Persecuted Chinese Christians Receive Asylum in Central Europe

March 22, 2018 Updated: March 22, 2018

The Czech Republic, the smaller of the economically prosperous countries of Central Europe, has accepted eight applicants for asylum from China—Christians who arrived in the Czech Republic from February to May 2016.

Although the Czech Republic and China have been pursuing very close political and business relations since 2014, the Ministry of the Interior officially confirmed the acceptance of eight Christians, citing the Chinese regime’s violation of human rights.

This is the second significant blow to Czech-China relations after the Chinese counselor to Czech President Milos Zeman recently made controversial headlines. Jie Jieming, the head of Chinese energy conglomerate CEFC who became the official advisor to the president in 2015, is now facing charges for economic crimes in China.

Chinese state media has dismissed the fugitive believers from China as “illegal migrants who only impersonated Christians.” Associate Professor Zdeněk Vojtíšek, from Charles University, said that the People’s Republic of China, as an atheist state, is going after religions and religious movements, including Christianity. “It is generally known that devotees of various churches are subjected to fierce persecution, including imprisonment, torture, and even killing.”

The case attracts attention precisely because the Czech Republic, through the admission of Christians from China in the asylum procedure, has openly declared that the Chinese regime is violating human rights and persecuting believers, which is a well-known fact and an open secret under the political and economic pressures of the Chinese regime.

“The Communist Party perceives Christianity as a competitive ideology and sees threats to its power monopoly,” sinologist Olga Lomova of Charles University told regarding the situation in China.

The unusually long period of time the authorities took to examine the applicants, along with the number of rejected asylum applications, indicates that the Czech Republic’s decision to grant asylum was not easy. The decision took two years. The Czech authorities received a total of 90 applications, of which only eight were heard.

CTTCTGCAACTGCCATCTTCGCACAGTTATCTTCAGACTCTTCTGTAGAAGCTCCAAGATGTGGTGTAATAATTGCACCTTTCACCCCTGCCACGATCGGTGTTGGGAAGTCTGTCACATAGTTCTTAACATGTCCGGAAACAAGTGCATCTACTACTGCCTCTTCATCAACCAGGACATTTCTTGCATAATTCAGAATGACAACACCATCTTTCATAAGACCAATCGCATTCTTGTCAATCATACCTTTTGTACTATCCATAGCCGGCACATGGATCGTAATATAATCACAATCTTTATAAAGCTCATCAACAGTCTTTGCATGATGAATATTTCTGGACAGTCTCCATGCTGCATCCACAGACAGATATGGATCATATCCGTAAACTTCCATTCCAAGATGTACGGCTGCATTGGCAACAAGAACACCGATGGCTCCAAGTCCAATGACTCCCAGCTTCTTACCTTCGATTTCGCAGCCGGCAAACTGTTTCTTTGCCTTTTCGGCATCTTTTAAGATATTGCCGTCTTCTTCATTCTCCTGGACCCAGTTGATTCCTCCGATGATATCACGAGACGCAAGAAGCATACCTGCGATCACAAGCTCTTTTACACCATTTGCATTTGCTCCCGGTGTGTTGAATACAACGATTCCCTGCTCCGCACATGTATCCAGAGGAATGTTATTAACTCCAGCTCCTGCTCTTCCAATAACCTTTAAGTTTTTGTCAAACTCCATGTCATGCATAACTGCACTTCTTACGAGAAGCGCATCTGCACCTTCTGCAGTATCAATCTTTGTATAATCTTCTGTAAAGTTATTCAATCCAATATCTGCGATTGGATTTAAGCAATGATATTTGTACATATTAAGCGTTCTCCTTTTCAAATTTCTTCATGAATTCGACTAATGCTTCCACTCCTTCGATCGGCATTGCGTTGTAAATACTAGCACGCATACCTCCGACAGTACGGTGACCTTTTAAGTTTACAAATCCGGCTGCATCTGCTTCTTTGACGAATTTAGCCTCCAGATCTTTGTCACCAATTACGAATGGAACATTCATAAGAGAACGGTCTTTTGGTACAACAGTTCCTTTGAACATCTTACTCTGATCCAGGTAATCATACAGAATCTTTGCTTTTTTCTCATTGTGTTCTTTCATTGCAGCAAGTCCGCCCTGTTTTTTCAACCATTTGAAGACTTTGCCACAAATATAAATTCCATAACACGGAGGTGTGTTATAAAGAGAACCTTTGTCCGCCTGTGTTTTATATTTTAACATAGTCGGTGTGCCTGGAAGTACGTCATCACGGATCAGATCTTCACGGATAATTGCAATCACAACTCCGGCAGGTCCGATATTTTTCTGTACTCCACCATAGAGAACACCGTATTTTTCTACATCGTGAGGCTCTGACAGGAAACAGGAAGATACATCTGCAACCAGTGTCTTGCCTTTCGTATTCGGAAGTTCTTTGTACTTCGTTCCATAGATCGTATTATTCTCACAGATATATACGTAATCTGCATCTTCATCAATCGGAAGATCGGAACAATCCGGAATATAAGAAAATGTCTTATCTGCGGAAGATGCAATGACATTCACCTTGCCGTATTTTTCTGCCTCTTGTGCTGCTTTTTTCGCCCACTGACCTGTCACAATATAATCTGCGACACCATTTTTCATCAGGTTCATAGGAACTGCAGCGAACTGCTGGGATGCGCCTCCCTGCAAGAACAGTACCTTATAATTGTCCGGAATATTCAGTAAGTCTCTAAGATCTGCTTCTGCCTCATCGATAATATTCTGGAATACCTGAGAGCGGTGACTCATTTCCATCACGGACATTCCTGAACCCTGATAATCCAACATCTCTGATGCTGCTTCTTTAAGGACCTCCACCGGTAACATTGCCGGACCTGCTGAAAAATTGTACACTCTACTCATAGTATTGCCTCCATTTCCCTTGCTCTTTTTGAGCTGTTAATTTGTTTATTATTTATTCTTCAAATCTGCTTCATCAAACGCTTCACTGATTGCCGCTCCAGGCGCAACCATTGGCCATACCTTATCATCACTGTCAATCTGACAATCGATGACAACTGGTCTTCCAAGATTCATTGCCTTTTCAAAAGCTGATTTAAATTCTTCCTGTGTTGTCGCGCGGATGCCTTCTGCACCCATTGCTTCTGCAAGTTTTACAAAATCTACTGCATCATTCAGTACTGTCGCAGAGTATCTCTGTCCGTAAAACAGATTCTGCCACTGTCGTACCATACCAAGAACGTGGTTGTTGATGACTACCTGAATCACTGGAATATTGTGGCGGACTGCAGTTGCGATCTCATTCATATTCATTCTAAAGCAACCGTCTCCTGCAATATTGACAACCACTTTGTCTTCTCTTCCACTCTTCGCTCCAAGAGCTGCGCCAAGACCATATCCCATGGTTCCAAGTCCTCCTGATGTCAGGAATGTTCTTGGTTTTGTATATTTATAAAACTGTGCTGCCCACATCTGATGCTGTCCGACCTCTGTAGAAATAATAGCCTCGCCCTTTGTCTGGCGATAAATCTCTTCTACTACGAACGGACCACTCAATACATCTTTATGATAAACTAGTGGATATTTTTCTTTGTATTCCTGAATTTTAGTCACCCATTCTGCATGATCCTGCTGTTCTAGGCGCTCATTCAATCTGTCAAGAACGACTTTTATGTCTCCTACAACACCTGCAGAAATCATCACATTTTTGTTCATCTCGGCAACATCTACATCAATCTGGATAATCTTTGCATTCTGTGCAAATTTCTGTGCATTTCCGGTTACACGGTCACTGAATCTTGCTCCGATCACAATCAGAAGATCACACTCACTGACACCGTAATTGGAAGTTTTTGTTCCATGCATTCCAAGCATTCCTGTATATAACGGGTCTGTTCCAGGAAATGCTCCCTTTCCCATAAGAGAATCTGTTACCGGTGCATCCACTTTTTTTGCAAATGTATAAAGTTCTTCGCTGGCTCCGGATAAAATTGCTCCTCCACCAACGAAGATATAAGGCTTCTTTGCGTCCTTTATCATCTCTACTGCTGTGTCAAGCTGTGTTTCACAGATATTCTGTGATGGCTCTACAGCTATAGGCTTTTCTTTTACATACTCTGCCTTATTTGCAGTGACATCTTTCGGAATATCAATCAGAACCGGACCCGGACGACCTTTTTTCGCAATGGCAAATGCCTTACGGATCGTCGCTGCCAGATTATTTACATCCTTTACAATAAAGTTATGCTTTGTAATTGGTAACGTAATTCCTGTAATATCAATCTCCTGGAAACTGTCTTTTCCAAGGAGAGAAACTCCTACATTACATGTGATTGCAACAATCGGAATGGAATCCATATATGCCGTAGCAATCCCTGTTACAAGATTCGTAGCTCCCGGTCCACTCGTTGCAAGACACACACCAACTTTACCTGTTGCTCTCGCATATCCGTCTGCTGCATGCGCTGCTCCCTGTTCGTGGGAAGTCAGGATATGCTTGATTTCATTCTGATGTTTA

Due to growing cooperation between the Czech Republic and China, tourism between the two countries has started to rise.

“If we accept this group, we will point out that China is not respecting human rights and religious freedom. This would have allowed the Czech-Chinese relations to cool a lot, and that’s what our government fears, “Kateřina Procházková, Czech Radio and Czech Broadcaster, commented at the beginning of the process.

The 82 unsuccessful applicants appealed against the rejection by administrative action. They are currently still in the Czech Republic and lawyers protect their anonymity. Revealing their identity would jeopardize their relatives in China who, according to the lawyers, were exposed to the regime’s persecution.

As a reason for rejecting most of the applications, the Czech authorities stated that the applicants had not sufficiently demonstrated that they were genuinely persecuted in China. Furthermore, some of them were considered by authorities to be merely economic migrants seeking better lives. The last reason was the alleged suspicion by the Czech secret service, BIS, that some of the applicants may be hacking agents of Chinese intelligence.

“We have been watched, as the Chinese government is against religion, so our activities have been reported to the authorities. I grew up in such an environment. They arrested me twice. I was left to leave,” one of the unsuccessful asylum seekers told Czech Television. “In China, oppression against believers is steadily rising, and recently they have even blown up one church, even though it was among the legal ones [authorized by the regime].

“So if I returned to China, they would definitely arrest, torture, and condemn me. I would not survive,” she added.

Among the accepted refugees are members of the Christian Church, The Lightning of the East, which is mentioned in the book “The Slaughter” by investigative journalist Ethan Gutmann. According to Gutmann, the detainees of the Lightning of the East are one of the groups subjected to the forced removal of their organs at Chinese military hospitals, known as forced organ harvesting. Similar accusations have been repeatedly denied by the Chinese regime.

The Czech Republic is a post-Communist country that overthrew the Communist regime in 1989 with peaceful protests against police shields and batons, gaining the moniker “Velvet Revolution” or “Gentle Revolution” in Slovak.

Now a member of the European Union, the Czech Republic is paradoxically combining a strong historical struggle for human rights with growing economic and political cooperation with China.

Translated by Miroslav Schlehr


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